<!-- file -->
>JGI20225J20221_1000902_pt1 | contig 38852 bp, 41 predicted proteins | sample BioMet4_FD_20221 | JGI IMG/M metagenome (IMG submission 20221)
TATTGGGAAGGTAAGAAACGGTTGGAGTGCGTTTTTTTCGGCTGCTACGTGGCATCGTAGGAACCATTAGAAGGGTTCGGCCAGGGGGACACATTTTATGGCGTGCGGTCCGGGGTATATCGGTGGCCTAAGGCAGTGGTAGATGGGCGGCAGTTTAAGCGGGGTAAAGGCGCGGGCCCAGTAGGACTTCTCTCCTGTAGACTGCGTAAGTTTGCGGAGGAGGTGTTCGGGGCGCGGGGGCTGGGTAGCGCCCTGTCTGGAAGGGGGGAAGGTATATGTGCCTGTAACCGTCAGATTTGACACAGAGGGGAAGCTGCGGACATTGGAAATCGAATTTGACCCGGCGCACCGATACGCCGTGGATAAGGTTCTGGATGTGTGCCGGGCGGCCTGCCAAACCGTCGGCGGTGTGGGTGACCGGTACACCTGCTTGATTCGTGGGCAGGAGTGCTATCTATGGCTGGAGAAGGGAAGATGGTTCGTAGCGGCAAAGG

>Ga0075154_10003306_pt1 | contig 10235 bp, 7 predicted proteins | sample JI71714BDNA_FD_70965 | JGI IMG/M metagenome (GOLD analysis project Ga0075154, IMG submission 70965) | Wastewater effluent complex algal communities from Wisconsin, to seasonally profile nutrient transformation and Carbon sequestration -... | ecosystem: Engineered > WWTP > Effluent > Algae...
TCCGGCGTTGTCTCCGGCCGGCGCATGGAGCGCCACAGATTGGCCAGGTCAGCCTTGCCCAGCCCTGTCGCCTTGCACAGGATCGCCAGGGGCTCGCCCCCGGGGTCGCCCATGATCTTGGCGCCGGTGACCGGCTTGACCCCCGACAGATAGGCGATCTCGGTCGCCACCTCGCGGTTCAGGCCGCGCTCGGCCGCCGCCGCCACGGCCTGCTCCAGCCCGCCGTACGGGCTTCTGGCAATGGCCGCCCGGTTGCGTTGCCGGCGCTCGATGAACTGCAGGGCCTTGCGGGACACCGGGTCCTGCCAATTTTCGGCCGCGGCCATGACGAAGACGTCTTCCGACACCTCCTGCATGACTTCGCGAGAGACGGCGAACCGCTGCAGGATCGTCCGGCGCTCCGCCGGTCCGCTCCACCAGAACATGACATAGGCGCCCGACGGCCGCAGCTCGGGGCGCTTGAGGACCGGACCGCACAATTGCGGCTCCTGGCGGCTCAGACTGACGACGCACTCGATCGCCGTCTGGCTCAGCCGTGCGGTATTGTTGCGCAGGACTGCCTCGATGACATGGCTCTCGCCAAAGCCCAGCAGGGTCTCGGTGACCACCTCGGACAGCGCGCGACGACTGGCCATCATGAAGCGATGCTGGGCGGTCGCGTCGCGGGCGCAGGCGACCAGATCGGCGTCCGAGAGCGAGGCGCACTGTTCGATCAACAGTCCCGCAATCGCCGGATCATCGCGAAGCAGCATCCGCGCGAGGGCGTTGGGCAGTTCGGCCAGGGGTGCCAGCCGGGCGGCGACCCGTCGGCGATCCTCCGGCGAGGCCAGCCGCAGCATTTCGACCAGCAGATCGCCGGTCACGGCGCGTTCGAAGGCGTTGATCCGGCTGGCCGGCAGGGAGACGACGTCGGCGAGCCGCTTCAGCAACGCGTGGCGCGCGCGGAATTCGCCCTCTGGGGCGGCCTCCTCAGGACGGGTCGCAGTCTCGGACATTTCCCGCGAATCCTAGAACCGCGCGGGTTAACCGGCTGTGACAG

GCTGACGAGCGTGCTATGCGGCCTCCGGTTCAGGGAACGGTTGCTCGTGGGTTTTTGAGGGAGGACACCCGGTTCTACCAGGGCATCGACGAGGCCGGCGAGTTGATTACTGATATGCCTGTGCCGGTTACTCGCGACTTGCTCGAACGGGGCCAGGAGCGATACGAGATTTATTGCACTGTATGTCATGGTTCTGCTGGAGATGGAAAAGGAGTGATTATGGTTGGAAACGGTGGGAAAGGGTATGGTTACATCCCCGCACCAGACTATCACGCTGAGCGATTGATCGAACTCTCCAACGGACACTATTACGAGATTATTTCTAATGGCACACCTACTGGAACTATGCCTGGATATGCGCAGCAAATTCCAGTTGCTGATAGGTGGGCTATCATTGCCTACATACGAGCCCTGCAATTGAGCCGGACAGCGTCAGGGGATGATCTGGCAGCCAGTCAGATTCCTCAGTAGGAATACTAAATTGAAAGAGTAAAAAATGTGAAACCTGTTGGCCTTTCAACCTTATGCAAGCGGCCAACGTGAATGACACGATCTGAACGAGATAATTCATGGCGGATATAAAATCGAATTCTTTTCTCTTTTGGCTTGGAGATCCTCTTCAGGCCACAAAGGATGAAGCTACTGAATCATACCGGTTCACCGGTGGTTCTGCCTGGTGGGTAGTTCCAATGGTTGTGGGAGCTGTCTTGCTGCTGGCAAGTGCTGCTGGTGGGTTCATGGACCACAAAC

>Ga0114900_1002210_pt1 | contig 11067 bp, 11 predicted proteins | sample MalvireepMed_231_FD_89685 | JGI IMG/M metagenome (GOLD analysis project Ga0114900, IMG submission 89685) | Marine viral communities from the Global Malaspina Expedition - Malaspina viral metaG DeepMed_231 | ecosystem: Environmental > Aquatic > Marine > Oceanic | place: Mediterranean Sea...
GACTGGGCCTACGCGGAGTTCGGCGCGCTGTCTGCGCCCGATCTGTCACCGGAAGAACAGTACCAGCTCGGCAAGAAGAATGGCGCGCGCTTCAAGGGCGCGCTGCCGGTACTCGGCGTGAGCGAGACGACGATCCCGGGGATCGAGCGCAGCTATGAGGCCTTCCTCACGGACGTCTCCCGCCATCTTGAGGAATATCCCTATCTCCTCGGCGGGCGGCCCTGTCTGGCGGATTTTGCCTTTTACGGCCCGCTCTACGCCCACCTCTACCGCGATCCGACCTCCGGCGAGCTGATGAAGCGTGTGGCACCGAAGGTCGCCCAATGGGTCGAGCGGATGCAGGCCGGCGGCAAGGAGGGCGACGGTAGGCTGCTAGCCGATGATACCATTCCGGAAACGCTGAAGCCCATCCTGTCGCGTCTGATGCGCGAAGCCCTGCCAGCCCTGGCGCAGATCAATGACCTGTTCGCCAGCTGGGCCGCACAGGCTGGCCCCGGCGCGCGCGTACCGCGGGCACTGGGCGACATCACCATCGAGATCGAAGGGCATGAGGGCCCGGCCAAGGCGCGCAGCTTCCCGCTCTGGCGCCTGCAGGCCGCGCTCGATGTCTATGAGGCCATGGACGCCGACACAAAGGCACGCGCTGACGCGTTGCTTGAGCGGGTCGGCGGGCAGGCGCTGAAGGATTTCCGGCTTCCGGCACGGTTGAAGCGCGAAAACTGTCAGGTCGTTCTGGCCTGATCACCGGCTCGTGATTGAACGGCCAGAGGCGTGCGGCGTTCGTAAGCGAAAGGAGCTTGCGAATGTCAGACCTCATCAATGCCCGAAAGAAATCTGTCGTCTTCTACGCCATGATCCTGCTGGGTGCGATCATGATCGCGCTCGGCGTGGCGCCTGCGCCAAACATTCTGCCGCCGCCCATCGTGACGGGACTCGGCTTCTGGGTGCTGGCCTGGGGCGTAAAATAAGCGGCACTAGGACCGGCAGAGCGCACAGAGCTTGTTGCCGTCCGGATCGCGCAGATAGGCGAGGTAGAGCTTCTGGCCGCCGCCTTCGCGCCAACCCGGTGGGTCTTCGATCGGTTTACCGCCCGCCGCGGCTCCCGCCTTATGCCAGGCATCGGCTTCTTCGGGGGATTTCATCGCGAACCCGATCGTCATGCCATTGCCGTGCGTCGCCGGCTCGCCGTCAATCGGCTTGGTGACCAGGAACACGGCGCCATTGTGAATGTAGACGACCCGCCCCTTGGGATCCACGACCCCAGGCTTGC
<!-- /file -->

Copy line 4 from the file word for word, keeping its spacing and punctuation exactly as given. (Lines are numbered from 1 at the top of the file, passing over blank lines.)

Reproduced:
TCCGGCGTTGTCTCCGGCCGGCGCATGGAGCGCCACAGATTGGCCAGGTCAGCCTTGCCCAGCCCTGTCGCCTTGCACAGGATCGCCAGGGGCTCGCCCCCGGGGTCGCCCATGATCTTGGCGCCGGTGACCGGCTTGACCCCCGACAGATAGGCGATCTCGGTCGCCACCTCGCGGTTCAGGCCGCGCTCGGCCGCCGCCGCCACGGCCTGCTCCAGCCCGCCGTACGGGCTTCTGGCAATGGCCGCCCGGTTGCGTTGCCGGCGCTCGATGAACTGCAGGGCCTTGCGGGACACCGGGTCCTGCCAATTTTCGGCCGCGGCCATGACGAAGACGTCTTCCGACACCTCCTGCATGACTTCGCGAGAGACGGCGAACCGCTGCAGGATCGTCCGGCGCTCCGCCGGTCCGCTCCACCAGAACATGACATAGGCGCCCGACGGCCGCAGCTCGGGGCGCTTGAGGACCGGACCGCACAATTGCGGCTCCTGGCGGCTCAGACTGACGACGCACTCGATCGCCGTCTGGCTCAGCCGTGCGGTATTGTTGCGCAGGACTGCCTCGATGACATGGCTCTCGCCAAAGCCCAGCAGGGTCTCGGTGACCACCTCGGACAGCGCGCGACGACTGGCCATCATGAAGCGATGCTGGGCGGTCGCGTCGCGGGCGCAGGCGACCAGATCGGCGTCCGAGAGCGAGGCGCACTGTTCGATCAACAGTCCCGCAATCGCCGGATCATCGCGAAGCAGCATCCGCGCGAGGGCGTTGGGCAGTTCGGCCAGGGGTGCCAGCCGGGCGGCGACCCGTCGGCGATCCTCCGGCGAGGCCAGCCGCAGCATTTCGACCAGCAGATCGCCGGTCACGGCGCGTTCGAAGGCGTTGATCCGGCTGGCCGGCAGGGAGACGACGTCGGCGAGCCGCTTCAGCAACGCGTGGCGCGCGCGGAATTCGCCCTCTGGGGCGGCCTCCTCAGGACGGGTCGCAGTCTCGGACATTTCCCGCGAATCCTAGAACCGCGCGGGTTAACCGGCTGTGACAG